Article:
David Davis calls on Brexit negotiatiors to "get down to business" ahead of next round of talks
Brexit Secretary will meet the EU's chief negotiator Michel Barnier for the latest set of negotiations, with the issue of citizens' rights top of the agenda
David Davis and Michel Barnier - credit: European Commission
David Davis has called on both the UK and EU negotiating teams to "get down to business" ahead of a trip to Brussels today for the latest round of Brexit talks.
The Brexit Secretary will meet the EU's chief negotiator Michel Barnier for the latest set of negotiations, with the issue of citizens' rights top of the agenda.
The UK has already made an offer EU nationals living in the UK to have "settled status" once they have built up five years' residence in the country.
However there is uncertainty over how any arrangement would be enforced, with the British government repeatedly saying it will not accept the jurisdiction of the European Court of Justice after Brexit.
The offer was met by a distinctly frosty response from top EU officials, with European Council president Donald Tusk saying it was "below our expectations and risks worsening the situation for our citizens".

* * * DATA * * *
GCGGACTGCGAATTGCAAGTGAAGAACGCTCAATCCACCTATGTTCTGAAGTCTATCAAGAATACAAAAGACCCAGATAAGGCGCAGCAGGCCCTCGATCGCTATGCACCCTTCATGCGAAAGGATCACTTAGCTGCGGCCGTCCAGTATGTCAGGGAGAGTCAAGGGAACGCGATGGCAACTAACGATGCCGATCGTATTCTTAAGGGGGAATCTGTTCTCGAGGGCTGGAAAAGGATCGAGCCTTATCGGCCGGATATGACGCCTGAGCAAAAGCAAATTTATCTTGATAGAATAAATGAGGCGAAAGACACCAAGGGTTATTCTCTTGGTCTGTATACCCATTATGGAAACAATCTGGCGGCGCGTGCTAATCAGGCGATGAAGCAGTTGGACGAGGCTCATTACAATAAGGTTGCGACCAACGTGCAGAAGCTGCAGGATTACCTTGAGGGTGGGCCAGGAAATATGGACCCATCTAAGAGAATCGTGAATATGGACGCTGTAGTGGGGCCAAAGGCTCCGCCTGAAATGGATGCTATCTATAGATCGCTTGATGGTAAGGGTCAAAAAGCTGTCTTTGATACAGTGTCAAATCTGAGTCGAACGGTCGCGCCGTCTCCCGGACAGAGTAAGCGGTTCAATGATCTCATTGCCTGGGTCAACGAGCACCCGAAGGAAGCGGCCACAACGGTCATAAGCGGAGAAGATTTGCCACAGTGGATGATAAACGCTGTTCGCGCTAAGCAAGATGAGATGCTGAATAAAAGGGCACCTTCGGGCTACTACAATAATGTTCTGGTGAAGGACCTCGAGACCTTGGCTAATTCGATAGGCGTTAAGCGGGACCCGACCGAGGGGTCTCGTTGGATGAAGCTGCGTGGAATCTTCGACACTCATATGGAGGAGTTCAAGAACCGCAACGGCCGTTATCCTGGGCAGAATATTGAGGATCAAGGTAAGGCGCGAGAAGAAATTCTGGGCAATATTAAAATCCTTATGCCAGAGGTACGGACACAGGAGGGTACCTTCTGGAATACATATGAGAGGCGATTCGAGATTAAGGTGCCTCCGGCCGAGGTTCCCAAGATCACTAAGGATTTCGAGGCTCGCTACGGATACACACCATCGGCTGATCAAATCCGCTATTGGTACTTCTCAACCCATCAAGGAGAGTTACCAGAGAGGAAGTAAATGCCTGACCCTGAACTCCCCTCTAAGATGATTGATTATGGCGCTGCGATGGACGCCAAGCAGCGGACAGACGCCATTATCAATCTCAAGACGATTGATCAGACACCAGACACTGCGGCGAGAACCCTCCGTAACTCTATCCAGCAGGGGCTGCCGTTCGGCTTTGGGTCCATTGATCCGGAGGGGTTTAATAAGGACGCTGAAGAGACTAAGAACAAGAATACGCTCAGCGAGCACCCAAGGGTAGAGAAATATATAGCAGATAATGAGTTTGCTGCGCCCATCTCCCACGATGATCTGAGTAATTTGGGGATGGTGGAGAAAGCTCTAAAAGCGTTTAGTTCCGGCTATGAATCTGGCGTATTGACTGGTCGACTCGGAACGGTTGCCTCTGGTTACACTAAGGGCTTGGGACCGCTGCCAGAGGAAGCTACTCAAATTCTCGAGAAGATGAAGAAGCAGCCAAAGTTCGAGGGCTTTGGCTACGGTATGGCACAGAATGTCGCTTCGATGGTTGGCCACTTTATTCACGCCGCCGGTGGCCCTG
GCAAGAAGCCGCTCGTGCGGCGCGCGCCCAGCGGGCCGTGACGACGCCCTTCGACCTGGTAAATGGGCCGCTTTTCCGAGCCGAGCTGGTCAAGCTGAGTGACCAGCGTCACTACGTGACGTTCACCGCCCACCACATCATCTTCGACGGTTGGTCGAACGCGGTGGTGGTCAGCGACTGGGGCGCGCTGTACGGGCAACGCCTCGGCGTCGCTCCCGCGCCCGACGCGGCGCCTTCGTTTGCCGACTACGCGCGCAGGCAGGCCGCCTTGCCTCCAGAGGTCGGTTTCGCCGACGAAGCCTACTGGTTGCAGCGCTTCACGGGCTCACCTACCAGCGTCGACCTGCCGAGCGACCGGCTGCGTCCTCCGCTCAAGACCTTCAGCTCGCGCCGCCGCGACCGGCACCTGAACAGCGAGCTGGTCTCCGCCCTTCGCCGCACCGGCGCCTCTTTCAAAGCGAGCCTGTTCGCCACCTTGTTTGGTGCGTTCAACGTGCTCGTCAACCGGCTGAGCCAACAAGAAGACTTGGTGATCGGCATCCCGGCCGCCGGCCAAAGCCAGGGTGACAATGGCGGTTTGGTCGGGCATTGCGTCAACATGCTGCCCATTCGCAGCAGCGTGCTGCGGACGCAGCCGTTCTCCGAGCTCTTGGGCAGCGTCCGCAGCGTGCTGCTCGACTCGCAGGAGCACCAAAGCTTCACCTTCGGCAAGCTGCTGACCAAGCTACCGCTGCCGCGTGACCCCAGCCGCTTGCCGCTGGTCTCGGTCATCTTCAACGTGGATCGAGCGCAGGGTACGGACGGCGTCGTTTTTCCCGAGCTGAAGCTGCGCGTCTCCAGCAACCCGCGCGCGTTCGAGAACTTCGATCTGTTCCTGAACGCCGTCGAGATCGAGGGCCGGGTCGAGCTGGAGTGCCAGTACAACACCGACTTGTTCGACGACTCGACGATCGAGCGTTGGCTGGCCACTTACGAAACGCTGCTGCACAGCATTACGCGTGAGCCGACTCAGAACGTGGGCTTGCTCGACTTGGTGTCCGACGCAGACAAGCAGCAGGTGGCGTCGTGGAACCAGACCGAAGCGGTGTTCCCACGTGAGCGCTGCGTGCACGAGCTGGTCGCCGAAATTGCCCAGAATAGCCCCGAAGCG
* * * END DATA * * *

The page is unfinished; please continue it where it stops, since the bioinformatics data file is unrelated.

Ahead of today's talks, Davis sounded an optimistic note, saying: “We made a good start last month, and this week we’ll be getting into the real substance.
"Protecting the rights of all our citizens is the priority for me going into this round and I'm clear that it's something we must make real progress on.”
The EU has made clear that the issues of citizens' rights, the UK's 'divorce payment' from the EU and the border in Northern Ireland must all be resolved before discussions can begin on a future trade deal.
Foreign Secretary Boris Johnson suggested last week the EU could "go whistle" if it wanted to extract a heavy financial settlement from the Government.
With a growing number of people with insecure immigration status being driven into destitution, there is a limit to what local authorities can do to help
Speaking in Edinburgh the First Minister will argue that, with immigration essential to maintaining Scotland’s population, “the case for a different approach here is, to my mind, overwhelming”
In a new paper, Scotland's Place in Europe: People, Jobs and Investment, the Scottish Government mapped out three possible outcomes from the UK’s negotiations over Brexit
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